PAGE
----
Unified Communications: What You Need to Know

Unified Communications: What You Need to Know

Functioning as the premier Telecommunications Specialists throughout Monmouth County and New Jersey, our number one goal with each and every customer is their total satisfaction. Our experts are fully trained and will work with you to ensure that your new system meets your functional and operational requirements now and in the future. To expand on our passion for IT and Telecommunications systems we have provided the article below for your enjoyment. 

Unified Communications

A business term describing the integration of enterprise communication services such as instant messaging (chat), presence information, voice (including IP telephony), mobility features (including extension mobility and single number reach), audio, web & video conferencing, fixed-mobile convergence (FMC), desktop sharing, data sharing (including web connected electronic interactive whiteboards), call control and speech recognition with non-real-time communication services such as unified messaging (integrated voicemail, e-mail, SMS and fax).

UC is not necessarily a single product, but a set of products that provides a consistent
unified user interface and user experience across multiple devices and media types.

In its broadest sense, UC can encompass all forms of communications that are exchanged via a network to include other forms of communications such as Internet Protocol Television (IPTV) and digital signage Communications as they become an integrated part of the network communications deployment and may be directed as one-to-one communications or broadcast communications from one to many.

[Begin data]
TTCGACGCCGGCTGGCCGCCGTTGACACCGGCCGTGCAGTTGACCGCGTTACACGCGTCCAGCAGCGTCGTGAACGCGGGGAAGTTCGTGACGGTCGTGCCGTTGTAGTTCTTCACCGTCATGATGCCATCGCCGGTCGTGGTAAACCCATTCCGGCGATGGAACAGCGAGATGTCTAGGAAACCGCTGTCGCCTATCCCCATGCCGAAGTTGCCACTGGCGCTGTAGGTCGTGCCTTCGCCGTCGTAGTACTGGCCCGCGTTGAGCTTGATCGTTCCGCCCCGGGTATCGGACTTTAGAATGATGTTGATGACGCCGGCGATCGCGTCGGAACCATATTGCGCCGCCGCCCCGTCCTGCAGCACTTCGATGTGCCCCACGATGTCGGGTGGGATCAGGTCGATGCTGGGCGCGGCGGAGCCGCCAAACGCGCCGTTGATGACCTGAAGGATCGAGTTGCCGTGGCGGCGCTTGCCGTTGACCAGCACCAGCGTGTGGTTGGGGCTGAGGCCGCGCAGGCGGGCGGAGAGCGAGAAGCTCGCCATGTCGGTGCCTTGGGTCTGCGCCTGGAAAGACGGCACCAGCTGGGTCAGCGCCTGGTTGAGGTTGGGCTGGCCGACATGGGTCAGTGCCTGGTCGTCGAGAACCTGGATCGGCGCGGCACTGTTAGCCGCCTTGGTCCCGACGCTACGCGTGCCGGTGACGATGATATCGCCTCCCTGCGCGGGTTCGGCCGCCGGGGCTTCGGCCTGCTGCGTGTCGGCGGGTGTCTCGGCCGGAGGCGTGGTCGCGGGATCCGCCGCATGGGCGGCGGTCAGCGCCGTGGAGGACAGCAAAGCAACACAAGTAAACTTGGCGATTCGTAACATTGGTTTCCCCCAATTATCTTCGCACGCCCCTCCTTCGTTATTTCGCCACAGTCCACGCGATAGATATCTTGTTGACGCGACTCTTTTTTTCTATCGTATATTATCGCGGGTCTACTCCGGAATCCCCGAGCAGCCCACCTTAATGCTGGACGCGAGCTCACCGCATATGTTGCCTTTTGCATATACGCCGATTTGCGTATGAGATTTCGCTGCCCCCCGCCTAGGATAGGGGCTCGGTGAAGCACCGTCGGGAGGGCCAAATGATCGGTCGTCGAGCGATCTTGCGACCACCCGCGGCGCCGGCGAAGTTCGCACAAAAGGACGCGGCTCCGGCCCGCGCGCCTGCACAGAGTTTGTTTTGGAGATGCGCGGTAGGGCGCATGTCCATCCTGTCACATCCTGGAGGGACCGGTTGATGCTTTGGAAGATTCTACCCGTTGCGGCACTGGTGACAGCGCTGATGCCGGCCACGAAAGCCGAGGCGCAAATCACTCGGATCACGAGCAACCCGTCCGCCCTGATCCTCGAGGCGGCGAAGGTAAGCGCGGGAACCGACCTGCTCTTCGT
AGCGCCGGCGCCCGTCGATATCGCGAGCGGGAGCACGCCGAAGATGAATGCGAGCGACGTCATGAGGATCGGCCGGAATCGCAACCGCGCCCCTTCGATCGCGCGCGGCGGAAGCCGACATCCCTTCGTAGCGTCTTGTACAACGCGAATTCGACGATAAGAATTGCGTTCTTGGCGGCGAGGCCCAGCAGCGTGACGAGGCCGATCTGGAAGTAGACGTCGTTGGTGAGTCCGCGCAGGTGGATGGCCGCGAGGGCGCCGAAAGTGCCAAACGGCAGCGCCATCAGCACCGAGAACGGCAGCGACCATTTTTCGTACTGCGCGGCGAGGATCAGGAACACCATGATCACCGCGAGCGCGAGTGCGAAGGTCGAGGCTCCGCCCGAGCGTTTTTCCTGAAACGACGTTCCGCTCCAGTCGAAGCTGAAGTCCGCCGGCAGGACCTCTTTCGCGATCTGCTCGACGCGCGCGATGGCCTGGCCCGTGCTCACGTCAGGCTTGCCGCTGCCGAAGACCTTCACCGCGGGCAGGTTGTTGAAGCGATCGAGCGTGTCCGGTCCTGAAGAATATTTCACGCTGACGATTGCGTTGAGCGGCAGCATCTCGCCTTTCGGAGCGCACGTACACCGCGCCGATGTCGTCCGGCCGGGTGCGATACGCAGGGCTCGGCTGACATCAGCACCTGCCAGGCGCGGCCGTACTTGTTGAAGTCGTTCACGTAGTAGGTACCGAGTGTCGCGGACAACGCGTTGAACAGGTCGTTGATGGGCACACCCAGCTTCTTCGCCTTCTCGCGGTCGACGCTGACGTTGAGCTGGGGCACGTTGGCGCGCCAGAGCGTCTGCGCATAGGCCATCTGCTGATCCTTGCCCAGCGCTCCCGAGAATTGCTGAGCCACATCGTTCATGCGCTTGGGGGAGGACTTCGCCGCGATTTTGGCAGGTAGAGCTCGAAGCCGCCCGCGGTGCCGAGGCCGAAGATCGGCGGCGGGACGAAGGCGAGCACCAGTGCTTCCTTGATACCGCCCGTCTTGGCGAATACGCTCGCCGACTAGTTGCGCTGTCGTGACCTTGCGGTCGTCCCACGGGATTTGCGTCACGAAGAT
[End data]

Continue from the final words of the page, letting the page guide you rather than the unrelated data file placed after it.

UC allows an individual to send a message on one medium and receive the same communication on another medium. For example, one can receive a voicemail message and choose to access it through e-mail or a cell phone. If the sender is online according to the presence information and currently accepts calls, the response can be sent immediately through text chat or a video call. Otherwise, it may be sent as a non-real-time message that can be accessed through a variety of media.

Presence

knowing where intended recipients are, and if they are available, in real time—is a key component of unified communications. Unified communications integrates all systems a user might already use, and helps those systems work together in real time. For example, unified communications technology could allow a user to seamlessly collaborate with another person on a project, even if the two users are in separate locations. The user could quickly locate the necessary person by accessing an interactive directory, engage in a text messaging session, and then escalate the session to a voice call, or even a video call.

In another example, an employee receives a call from a customer who wants answers. Unified communications enables that employee to call an expert colleague from a real-time list. This way, the employee can answer the customer faster by eliminating rounds of back-and-forth e-mails and phone-tag.

The examples in the previous paragraph primarily describe “personal productivity” enhancements that tend to benefit the individual user. While such benefits can be important, enterprises are finding that they can achieve even greater impact by using unified communications capabilities to transform business processes. This is achieved by integrating UC functionality directly into the business applications using development tools provided by many of the suppliers. Instead of the individual user invoking the UC functionality to, say, find an appropriate resource, the workflow or process application automatically identifies the resource at the point in the business activity where one is needed.

When used in this manner, the concept of presence often changes. Most people associate presence with instant messaging (IM “buddy lists”) the status of individuals is identified. But, in many business process applications, what is important is finding someone with a certain skill. In these environments, presence identifies available skills or capabilities.

This “business process” approach to integrating UC functionality can result in bottom line benefits that are an order of magnitude greater than those achievable by personal productivity methods alone.

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